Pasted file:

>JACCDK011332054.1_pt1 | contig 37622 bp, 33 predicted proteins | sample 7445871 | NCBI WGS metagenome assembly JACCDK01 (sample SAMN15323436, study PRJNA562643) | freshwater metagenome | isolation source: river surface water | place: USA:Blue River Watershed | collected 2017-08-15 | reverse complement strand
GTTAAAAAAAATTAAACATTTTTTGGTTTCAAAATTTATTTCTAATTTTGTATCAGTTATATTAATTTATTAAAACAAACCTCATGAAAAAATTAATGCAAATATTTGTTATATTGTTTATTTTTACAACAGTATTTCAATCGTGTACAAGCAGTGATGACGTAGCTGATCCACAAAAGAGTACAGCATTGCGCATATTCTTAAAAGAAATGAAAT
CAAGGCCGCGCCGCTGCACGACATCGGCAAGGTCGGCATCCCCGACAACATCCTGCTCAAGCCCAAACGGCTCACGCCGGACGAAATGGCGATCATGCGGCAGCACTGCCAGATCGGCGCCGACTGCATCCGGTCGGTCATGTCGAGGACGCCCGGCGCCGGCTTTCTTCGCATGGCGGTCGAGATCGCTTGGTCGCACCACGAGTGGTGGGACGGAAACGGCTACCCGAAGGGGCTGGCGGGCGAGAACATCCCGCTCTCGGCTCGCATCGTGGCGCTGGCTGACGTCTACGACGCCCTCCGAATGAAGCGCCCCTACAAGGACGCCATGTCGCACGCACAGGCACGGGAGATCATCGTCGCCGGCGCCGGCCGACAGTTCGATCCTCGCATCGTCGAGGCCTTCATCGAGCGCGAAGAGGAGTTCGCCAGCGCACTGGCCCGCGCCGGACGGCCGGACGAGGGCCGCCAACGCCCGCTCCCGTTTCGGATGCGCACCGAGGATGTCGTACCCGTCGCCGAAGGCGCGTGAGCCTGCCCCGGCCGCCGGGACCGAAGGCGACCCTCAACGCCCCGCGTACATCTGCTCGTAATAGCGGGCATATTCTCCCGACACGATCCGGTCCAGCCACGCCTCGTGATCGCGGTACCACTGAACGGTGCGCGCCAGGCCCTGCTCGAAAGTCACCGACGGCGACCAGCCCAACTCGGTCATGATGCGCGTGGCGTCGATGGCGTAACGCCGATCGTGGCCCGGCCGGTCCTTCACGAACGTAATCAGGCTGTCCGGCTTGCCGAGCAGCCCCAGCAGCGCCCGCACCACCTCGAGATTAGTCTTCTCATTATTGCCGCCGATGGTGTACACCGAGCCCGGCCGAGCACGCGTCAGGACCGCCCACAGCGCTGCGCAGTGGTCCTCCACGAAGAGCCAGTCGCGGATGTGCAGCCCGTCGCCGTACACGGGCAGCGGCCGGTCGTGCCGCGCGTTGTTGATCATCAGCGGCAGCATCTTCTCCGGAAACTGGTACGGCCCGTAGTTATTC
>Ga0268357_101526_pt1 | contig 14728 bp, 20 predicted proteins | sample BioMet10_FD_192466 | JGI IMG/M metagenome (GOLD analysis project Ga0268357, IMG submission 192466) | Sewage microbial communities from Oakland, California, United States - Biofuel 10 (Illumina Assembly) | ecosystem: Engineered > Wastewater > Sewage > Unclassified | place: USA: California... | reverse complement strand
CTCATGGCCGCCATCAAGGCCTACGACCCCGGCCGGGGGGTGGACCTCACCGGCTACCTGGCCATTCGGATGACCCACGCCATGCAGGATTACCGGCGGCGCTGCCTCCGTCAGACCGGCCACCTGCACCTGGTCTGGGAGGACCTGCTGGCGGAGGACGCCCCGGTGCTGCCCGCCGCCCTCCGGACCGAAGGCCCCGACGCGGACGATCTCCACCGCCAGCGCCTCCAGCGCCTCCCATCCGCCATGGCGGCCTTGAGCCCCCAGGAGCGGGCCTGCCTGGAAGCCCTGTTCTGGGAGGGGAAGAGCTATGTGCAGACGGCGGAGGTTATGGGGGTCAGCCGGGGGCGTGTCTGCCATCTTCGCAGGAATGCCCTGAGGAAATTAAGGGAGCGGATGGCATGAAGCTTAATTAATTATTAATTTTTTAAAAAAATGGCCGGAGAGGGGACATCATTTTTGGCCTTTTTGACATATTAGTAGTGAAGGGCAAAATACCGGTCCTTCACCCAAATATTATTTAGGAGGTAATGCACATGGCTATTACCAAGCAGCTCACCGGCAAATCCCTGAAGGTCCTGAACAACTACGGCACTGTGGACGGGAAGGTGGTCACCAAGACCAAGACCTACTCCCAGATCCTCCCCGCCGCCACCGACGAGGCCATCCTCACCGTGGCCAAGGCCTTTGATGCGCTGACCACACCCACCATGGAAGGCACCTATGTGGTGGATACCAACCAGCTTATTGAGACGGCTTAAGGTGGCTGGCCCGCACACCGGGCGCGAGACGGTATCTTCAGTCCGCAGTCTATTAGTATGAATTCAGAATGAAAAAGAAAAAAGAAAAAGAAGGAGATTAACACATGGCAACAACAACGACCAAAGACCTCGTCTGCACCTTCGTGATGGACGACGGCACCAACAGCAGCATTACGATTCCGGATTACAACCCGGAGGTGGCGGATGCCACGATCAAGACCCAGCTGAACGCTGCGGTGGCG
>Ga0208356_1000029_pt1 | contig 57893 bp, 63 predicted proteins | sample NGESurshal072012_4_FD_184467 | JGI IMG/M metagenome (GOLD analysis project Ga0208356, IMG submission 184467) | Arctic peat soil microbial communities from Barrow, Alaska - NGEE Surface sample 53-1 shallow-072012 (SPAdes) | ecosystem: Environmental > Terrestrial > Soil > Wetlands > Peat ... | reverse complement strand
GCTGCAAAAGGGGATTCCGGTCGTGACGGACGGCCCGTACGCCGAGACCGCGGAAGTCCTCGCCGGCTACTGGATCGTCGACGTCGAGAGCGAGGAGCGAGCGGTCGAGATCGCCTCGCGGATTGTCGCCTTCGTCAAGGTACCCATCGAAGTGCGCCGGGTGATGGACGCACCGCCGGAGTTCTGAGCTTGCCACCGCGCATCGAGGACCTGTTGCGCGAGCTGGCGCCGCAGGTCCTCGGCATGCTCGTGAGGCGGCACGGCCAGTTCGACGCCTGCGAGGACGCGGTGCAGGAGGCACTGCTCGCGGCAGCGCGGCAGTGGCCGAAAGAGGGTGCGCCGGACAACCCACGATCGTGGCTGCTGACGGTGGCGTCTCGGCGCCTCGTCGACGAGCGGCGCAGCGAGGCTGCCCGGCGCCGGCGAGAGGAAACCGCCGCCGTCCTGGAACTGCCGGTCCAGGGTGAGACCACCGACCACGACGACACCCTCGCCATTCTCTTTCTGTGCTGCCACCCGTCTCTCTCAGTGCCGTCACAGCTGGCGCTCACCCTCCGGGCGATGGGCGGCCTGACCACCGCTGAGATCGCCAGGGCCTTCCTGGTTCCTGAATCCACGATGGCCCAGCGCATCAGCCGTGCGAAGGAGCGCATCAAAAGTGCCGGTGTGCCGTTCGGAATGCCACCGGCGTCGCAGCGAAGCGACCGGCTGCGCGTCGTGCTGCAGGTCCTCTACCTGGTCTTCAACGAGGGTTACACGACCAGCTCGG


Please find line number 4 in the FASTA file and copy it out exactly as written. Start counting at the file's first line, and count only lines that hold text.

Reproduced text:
>Ga0268357_101526_pt1 | contig 14728 bp, 20 predicted proteins | sample BioMet10_FD_192466 | JGI IMG/M metagenome (GOLD analysis project Ga0268357, IMG submission 192466) | Sewage microbial communities from Oakland, California, United States - Biofuel 10 (Illumina Assembly) | ecosystem: Engineered > Wastewater > Sewage > Unclassified | place: USA: California... | reverse complement strand